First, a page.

I looked into my strategy. I thought that maybe I was too verbose or that I did not write the keywords. I submitted to the mentoring system. Buying new codals were my ceremonial start-refresh button. I studied smart, not hard. I took the Commercial Law Mock Bar without having read anything. For the first time since I started law school, I had my way of answering exam questions scrutinized by a person other than myself. During this time, I was still looking for my confidence to return.
Finally, I tried not to pressure myself as much as before. I took advantage of my good days while I did not study on my bad days. I went to an out-of-town birthday party. I drank tequila. I had my nails done. I did not feel sorry for doing these things that would feed my soul, albeit superficially. I prayed every day. I prayed a lot but I did not badger Him. “God, I want this but Your will be done.”
I studied and I made sure I enjoyed doing it. I felt much lighter, open, and ready to take in any blessing. I let go and blamed no one for my fate, even myself.
When the 2016 Bar exams happen, it did not automatically sink in that I was taking the exam again on my third try.
I cried many times – hours before taking the political law test, after taking the test on tax, and after taking the test on remedial law.
I started crying because I was scared that it could be my last chance. I prayed the rosary during each 30-minute lull before every exam. Again, the feeling of self-doubt creeped in. I asked God: “If my efforts still aren’t enough, I’m sorry. Lord, magiging abogado pa ba ako (Will I ever become a lawyer)?”
Fast forward to May 3, 2017. My name was on the list of successful examinees for the 2016 Bar exams.
We each have our own stories of failure. This is mine. I am not ashamed to say that I took the Bar exams 3 times because knowing and being reminded of this keeps me grounded. (READ: ‘Try and try’: Bar 2017 takers say failure is not the end)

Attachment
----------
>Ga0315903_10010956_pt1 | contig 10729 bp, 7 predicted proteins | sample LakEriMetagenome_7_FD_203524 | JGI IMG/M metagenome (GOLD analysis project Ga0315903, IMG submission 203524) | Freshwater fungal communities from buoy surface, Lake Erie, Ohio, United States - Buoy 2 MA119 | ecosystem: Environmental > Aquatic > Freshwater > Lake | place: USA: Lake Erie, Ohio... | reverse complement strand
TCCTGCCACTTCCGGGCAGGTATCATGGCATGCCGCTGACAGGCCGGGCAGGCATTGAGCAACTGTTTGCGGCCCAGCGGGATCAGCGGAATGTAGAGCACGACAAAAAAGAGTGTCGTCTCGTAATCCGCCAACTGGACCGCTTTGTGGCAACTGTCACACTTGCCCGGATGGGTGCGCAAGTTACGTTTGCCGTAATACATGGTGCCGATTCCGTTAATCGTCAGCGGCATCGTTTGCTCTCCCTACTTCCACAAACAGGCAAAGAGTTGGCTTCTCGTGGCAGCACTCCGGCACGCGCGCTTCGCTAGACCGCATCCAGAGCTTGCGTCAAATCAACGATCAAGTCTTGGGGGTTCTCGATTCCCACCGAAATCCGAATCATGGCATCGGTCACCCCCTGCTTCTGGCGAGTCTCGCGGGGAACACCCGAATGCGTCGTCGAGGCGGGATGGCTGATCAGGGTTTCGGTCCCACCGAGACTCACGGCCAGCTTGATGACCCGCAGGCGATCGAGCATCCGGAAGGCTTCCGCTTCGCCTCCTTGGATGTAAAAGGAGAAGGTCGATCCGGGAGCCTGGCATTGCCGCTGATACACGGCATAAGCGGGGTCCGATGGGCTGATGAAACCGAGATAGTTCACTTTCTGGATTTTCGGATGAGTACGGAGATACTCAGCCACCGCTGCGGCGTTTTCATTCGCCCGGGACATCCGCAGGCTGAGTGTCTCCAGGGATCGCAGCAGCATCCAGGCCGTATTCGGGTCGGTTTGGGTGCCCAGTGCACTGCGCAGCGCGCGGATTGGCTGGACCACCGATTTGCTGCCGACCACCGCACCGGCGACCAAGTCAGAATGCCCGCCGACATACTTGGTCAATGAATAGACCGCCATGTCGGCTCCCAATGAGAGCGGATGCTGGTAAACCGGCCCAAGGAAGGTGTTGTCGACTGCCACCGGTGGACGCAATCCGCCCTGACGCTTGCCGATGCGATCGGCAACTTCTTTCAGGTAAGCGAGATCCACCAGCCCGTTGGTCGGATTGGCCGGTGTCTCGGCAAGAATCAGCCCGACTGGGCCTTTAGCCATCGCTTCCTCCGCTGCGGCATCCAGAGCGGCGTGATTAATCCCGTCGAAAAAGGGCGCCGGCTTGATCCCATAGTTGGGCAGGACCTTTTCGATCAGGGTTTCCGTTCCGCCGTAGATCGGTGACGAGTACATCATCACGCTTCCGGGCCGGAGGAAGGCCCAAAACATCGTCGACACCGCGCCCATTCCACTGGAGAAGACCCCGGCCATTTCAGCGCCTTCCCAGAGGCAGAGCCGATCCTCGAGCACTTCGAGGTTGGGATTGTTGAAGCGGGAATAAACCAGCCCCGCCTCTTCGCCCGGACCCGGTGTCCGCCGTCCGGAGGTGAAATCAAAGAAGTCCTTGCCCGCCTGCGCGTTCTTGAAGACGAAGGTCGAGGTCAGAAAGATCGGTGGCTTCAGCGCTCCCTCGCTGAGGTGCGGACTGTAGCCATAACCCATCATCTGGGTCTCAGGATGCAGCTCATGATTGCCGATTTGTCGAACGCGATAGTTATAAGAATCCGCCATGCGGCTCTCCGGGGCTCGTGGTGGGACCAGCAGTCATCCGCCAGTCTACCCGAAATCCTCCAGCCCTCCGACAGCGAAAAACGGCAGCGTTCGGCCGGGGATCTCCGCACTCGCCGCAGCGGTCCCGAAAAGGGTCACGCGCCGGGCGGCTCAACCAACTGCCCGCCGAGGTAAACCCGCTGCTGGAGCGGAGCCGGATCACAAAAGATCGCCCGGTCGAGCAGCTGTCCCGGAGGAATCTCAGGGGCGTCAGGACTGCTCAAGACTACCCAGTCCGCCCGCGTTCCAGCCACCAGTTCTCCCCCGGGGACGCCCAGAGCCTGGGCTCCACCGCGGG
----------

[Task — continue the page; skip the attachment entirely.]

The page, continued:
While the process was daunting and arduous, I acknowledge that I needed to go through it to learn and re-learn not only the legal principles that would qualify me to become a lawyer but also the valuable life lessons that would help me become a better person.
To you who haven’t made it yet, don’t give up. Seek and welcome help. There is no harm in acknowledging that you don’t know everything about the law, about life, and about decoding “Pass Philippine Bar Exams 101.” (WATCH: ‘Anak, pasado ka!’ and other victorious 2017 Bar moments)
Do not mind the stigma. Those who will judge you for not making it the first time or the second time are those who know nothing of the rigors of studying law.
In the end, it will not matter whether you made it on the first, second, third, fourth or fifth try. What will matter is what you will make out of that title when – not if – you get it. We, who have been there, will tirelessly remind you that you are worthy of that title. – Rappler.com
Camille Villasin is a Junior Legal Associate of Delloro Espino and Saulog Law Offices. She practices Corporate Law and Civil Law but is interested in venturing into Energy and Environmental Law. The original version of this post appeared on the author’s Facebook account.